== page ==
One of the most frequent questions for CPA’s regarding taxes is in regards to records. So many people have old documents and records from years ago that they’re scared to destroy.
Before we can answer how long you need to keep records, it might be helpful to give a little information on why records need to be kept at all.
Records are normally retained for one of two reasons:
- Just in case the IRS or a state agency wants to check the information on your tax returns.
- To follow the tax basis of capital assets so that the liability can be minimized when those assets have been disposed.
So how long should you keep the information?
Well, while some exceptions do apply, the general statute for assessing additional tax is three years from the return due date or the date on which the return had been filed, whichever occurs later.
Also, it’s important to remember that some states have a statute of limitations that is one year longer than the federal statutes.
Another thing to remember is that the federal three-year assessment period is lengthened to six years if an amount more than 25% of the gross income that was reported on a tax return.
The clock doesn’t begin running until a return has been filed. There is also no limit on the period of assessment when a taxpayer files false returns or wrong information in an attempt to evade taxation.
So as long as none of the exceptions describe your situation, for federal statutes, the majority of your tax records that are older than three years old can most likely be destroyed.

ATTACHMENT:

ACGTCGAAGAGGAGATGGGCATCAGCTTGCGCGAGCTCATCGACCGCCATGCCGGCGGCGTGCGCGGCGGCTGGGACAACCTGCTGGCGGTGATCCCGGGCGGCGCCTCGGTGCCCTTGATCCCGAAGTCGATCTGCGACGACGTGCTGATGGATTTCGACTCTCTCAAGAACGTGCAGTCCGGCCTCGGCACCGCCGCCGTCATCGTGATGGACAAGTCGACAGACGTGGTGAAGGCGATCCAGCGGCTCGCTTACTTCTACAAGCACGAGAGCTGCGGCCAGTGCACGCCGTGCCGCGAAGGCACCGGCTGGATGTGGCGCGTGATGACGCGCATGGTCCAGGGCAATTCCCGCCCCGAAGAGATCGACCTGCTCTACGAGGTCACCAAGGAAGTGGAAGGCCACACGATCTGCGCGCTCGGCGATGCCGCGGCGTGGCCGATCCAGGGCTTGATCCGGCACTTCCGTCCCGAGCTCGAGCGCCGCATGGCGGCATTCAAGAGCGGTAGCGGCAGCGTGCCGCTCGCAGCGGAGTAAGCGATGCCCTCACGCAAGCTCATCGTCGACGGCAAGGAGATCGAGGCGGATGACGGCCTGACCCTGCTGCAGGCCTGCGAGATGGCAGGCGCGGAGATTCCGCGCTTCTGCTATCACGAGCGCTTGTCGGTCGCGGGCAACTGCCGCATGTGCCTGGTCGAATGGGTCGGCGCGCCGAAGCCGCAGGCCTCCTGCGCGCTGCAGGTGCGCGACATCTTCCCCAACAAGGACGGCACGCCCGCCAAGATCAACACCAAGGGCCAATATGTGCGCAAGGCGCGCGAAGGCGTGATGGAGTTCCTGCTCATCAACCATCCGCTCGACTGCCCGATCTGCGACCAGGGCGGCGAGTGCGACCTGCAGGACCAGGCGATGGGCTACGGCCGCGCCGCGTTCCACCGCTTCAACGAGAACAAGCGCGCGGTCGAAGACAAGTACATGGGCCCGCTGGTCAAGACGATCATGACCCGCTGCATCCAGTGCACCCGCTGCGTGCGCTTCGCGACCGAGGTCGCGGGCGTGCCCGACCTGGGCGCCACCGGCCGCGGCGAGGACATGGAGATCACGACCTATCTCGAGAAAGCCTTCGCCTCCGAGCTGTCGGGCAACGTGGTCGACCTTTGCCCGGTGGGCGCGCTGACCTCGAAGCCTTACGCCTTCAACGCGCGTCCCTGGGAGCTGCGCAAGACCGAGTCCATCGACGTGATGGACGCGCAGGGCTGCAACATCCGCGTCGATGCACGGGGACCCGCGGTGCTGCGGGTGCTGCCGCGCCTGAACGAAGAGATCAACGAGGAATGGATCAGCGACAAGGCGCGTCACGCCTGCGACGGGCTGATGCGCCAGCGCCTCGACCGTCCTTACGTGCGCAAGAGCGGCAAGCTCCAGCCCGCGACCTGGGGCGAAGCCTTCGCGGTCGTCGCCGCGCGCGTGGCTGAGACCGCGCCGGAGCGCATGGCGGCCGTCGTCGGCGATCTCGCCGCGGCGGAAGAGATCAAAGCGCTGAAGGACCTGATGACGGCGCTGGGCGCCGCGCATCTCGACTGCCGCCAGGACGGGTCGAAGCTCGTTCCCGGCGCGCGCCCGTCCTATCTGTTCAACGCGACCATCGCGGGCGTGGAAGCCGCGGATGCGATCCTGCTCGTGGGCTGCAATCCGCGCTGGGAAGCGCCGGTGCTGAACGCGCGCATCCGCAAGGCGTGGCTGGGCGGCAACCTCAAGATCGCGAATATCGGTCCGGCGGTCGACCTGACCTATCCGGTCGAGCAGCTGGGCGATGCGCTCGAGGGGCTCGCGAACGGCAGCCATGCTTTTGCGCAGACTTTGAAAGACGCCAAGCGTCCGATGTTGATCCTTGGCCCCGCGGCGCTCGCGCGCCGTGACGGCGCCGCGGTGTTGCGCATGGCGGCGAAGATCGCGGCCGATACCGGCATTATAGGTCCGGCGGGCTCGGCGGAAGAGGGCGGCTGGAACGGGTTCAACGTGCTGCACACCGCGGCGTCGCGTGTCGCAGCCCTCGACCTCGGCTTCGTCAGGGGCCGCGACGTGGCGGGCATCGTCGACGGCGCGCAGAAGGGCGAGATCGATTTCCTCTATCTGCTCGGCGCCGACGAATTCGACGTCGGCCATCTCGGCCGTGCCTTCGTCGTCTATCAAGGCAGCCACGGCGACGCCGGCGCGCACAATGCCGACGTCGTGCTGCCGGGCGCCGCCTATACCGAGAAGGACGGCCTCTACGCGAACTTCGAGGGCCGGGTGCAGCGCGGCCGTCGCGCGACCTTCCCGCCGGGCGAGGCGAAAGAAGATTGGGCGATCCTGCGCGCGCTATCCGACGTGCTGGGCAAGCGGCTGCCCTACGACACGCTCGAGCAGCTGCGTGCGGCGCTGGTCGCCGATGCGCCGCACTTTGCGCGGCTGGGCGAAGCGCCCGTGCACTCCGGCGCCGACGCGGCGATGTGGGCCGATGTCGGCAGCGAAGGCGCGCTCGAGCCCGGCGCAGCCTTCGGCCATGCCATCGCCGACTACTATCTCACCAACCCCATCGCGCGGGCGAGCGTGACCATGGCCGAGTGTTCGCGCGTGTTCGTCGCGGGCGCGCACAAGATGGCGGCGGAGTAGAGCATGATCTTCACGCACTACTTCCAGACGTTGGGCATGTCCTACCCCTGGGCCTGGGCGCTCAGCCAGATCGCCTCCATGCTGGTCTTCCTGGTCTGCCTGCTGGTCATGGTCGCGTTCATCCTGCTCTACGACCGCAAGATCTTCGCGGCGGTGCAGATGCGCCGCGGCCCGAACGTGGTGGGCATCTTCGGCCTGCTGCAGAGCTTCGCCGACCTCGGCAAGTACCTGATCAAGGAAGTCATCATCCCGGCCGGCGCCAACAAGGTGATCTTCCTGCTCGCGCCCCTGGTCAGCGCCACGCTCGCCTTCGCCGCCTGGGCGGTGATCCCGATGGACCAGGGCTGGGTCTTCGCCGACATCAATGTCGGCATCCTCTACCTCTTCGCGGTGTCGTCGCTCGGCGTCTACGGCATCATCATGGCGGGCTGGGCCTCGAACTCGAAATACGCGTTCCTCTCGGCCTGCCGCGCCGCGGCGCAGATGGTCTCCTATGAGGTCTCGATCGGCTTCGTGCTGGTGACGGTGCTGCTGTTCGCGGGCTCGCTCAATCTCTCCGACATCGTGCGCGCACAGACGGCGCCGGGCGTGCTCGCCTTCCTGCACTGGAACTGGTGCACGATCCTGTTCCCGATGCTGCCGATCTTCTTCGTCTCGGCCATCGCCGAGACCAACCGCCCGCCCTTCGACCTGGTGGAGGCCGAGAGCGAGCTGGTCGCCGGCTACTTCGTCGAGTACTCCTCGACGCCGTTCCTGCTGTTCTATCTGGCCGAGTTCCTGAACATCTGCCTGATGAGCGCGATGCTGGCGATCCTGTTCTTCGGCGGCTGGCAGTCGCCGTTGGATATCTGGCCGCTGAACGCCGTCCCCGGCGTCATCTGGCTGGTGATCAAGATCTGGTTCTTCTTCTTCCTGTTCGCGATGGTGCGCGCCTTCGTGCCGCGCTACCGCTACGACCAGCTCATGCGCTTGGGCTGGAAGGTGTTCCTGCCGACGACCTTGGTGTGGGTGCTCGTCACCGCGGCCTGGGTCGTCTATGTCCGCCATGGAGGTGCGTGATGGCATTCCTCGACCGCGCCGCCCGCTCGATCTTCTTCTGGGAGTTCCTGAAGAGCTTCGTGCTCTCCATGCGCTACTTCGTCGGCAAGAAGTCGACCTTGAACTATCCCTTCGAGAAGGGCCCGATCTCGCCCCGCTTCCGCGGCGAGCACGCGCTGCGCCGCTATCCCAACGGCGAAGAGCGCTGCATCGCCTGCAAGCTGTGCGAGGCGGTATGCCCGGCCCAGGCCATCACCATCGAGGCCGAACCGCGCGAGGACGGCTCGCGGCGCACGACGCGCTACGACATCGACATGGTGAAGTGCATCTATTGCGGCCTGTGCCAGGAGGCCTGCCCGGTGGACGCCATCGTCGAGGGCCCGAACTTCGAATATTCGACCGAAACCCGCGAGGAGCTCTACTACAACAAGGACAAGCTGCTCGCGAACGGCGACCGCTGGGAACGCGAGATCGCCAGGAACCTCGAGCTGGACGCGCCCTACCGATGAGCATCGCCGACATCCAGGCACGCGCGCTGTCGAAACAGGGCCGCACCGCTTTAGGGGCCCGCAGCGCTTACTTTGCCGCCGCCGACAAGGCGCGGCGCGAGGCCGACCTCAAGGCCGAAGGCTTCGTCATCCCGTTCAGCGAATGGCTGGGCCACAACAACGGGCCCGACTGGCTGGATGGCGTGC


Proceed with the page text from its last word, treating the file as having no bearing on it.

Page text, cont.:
However, before you go rushing to the paper shredder, let’s make a few things clear. One of the issues that can arise with destroying records once the statute of limitations has passed for that year is that far too often, a taxpayer will combine normal tax record with the records that are required to validate the basis of capital assets. These should be kept separate and care should be taken that basis records are not destroyed before the statute expires for the year in which an asset had been disposed. When viewed in this lite, it seems to reason to keep records until this time and to have them separated by asset.
A few records that may fall within this category are the following.
- Stock acquisition data
- Stock and mutual fund statements
- Tangible property purchase and improvement
These should all be kept for a minimum of four years after the year of sale in order to validate profit and loss.
If you have questions about your records or tax preparation, contact our Joplin office and we’ll be happy to talk to you.